The glaring omission from an otherwise impressive campaign, however, was an away win. This uninspiring form away from home does not auger well going into a tournament on foreign soil.

The death of striker Christian Benitez in Qatar obviously had a profound impact on the squad, and a desire to honor this popular teammate's memory will be one of the driving forces next year.

Star man

Antonio Valencia's zippy wing play is familiar to EPL fans, who see him perform regularly for Manchester United. He seems to thrive on the extra responsibilities given to him while wearing national team colors, and his game tends to go up another notch. When he is playing well, he has the ability to lift his entire team.

World Cup Prediction: Group Stage

Coach Reinaldo Rueda must get his team playing positive football if they are to cause a stir in Brazil. A carefree attitude and willingness to take the game to their opponents will be crucial requirements for Ecuador to produce their best form. Otherwise La Tri could be heading back to Quito at the end of the group stage.



Since Argentine Jorge Sampaoli took over coaching duties, Chile have finally started to show the sort of discipline and team unity that was lacking under previous manager Claudio Borghi. 

As a result, the side's array of gifted players, in the area of midfield especially, are now producing effective and highly attractive football.

Chile snatched five wins and a draw from their last six games to roar into the top five and secure a well-deserved World Cup berth.

Star man

Arturo Vidal of Juventus is one of a number of star midfielders that make up Chile's impressive engine room. He is perhaps the man most capable of driving the side forward when some inspiration is needed, and his ability to crack in goals from long range should also come in very handy in Brazil.

World Cup Prediction: Quarter-Finals

It will take a strong and well-organized side to oust the slick-passing Chileans at this World Cup. They should offer up a feast of attractive football on their way to the last eight.



Los Cafeteros have shown themselves over the past two years to be a tightly knit, talented squad that is made up of a good balance of youthful and experienced players. 

Coach Jose Pekerman, who was in charge of Argentina at the 2006 World Cup, is known for his capacity to implement a national team structure that encourages the development of young players, a system that appears to be bearing fruit now for Colombia.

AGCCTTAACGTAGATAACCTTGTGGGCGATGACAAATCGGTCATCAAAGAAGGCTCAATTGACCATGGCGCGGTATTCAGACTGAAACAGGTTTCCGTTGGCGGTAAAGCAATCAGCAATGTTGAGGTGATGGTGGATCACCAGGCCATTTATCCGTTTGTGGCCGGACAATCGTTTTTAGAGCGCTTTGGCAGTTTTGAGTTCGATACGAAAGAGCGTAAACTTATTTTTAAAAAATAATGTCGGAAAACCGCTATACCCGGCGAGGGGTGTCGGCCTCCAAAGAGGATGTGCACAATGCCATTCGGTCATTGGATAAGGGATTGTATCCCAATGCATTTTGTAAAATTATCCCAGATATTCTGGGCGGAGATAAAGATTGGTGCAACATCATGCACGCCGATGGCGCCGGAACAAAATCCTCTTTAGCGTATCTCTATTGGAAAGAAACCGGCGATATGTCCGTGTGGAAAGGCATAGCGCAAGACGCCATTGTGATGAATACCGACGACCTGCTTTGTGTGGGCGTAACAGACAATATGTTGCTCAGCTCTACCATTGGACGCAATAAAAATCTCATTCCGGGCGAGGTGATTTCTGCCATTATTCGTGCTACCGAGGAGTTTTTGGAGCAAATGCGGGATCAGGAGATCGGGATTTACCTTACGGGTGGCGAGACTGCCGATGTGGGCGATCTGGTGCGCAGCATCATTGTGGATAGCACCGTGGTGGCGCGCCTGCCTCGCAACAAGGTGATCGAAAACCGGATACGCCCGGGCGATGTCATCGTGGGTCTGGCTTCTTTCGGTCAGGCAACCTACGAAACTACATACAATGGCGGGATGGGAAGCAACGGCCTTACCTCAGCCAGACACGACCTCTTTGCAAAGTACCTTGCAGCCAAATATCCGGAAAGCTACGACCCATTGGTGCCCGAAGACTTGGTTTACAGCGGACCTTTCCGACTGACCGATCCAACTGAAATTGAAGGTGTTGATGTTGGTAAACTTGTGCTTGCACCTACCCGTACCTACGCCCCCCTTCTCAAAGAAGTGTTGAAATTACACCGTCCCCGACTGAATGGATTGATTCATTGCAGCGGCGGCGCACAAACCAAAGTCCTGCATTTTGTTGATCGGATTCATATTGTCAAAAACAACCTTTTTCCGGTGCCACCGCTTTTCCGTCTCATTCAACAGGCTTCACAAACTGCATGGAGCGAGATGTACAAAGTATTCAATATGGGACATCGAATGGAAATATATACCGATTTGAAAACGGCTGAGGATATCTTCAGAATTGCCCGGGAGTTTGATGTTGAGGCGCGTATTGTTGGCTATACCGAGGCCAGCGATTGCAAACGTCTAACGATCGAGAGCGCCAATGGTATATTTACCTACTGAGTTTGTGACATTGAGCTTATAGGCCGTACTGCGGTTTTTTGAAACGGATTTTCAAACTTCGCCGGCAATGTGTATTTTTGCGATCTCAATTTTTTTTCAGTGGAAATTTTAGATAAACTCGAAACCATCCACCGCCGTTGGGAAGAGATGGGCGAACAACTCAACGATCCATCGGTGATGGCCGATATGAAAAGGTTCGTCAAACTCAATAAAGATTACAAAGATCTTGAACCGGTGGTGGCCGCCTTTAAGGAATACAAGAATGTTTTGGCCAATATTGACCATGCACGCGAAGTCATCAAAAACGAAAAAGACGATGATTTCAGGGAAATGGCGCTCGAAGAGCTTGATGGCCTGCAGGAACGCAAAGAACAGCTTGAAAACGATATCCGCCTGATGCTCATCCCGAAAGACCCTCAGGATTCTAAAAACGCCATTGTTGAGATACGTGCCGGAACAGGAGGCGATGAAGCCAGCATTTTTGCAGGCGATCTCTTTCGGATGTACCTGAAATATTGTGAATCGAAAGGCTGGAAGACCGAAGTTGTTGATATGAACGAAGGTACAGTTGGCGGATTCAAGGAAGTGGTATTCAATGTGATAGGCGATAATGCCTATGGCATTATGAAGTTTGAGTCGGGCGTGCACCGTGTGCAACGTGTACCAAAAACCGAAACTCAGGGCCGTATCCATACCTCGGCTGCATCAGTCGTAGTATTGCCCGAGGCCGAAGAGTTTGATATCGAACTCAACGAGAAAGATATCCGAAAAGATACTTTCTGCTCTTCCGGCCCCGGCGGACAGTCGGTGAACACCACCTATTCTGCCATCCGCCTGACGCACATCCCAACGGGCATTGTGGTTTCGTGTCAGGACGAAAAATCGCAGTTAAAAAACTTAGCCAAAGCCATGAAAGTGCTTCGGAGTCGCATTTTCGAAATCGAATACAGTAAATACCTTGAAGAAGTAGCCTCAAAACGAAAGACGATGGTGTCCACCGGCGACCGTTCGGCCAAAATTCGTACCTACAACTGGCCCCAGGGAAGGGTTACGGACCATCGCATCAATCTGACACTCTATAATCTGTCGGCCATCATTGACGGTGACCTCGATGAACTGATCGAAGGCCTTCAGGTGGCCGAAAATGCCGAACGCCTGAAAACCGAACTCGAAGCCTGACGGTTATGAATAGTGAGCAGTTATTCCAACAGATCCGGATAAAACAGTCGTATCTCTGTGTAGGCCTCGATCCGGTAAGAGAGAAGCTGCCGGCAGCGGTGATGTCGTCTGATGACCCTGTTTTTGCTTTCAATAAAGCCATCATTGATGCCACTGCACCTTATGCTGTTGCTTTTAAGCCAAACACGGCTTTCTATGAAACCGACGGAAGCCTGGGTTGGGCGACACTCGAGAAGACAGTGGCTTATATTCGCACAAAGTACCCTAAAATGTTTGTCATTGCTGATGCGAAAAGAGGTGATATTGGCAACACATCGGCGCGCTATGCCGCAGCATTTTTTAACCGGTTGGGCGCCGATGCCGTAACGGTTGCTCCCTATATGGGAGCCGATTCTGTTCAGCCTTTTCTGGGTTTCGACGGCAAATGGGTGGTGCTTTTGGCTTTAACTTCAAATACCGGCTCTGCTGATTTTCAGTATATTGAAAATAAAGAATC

A strong showing in qualifying saw the Colombians pushing Argentina for top spot until the penultimate matchday. 

They play an exciting brand of attacking football and should be a force in Brazil.

Star man

Radamel Falcao has the talent and big-game mentality to be one of the stars of the 2014 World Cup. This sublime No. 9 could end up as tournament top scorer if Colombia progress deep into the knockout stages.

World Cup Prediction: Quarter-Finals

The term "dark horse" gets bandied about a fair bit in the lead in to a World Cup, but if anybody outside the usual candidates is in with an outside chance of winning the whole thing, Colombia is that side. 

That being said, they have gone into tournaments with the weight of expectation before and come up short, most notably in the USA in 1994, so how they will perform this time around is anybody's guess.



The qualifying campaign of the Albicelestes could hardly have been more convincing. 

An away loss to Venezuela on Matchday 2 back in October of 2011, as the Alejandro Sabella era was just beginning, was the only real blip in an otherwise commanding showing (if the last-day defeat to Uruguay while fielding a second-string side is disregarded).

The key to Argentina's success has been a much-improved midfield and an organized defense, which in turn have enabled the team's attacking stars to shine.

The team booked their place in Brazil with two games to spare by thumping Paraguay 5-2 in Asuncion.

Star man

Any guesses? Lionel Messi has been sensational for Argentina since Sabella took charge and appointed him captain. The notion that he was poor for his country before that was somewhat of a myth, but nowadays his international form is just as breathtaking as his club form, and that should cause major concerns for every other team in Brazil. 

World Cup Prediction: Winners

The Albicelestes are a very good side with an excellent manager. The likes of Spain, Germany and Brazil will no doubt have a major say in the matter, but none of those sides have Messi in their ranks—and that, in the end, should give Argentina the decisive edge.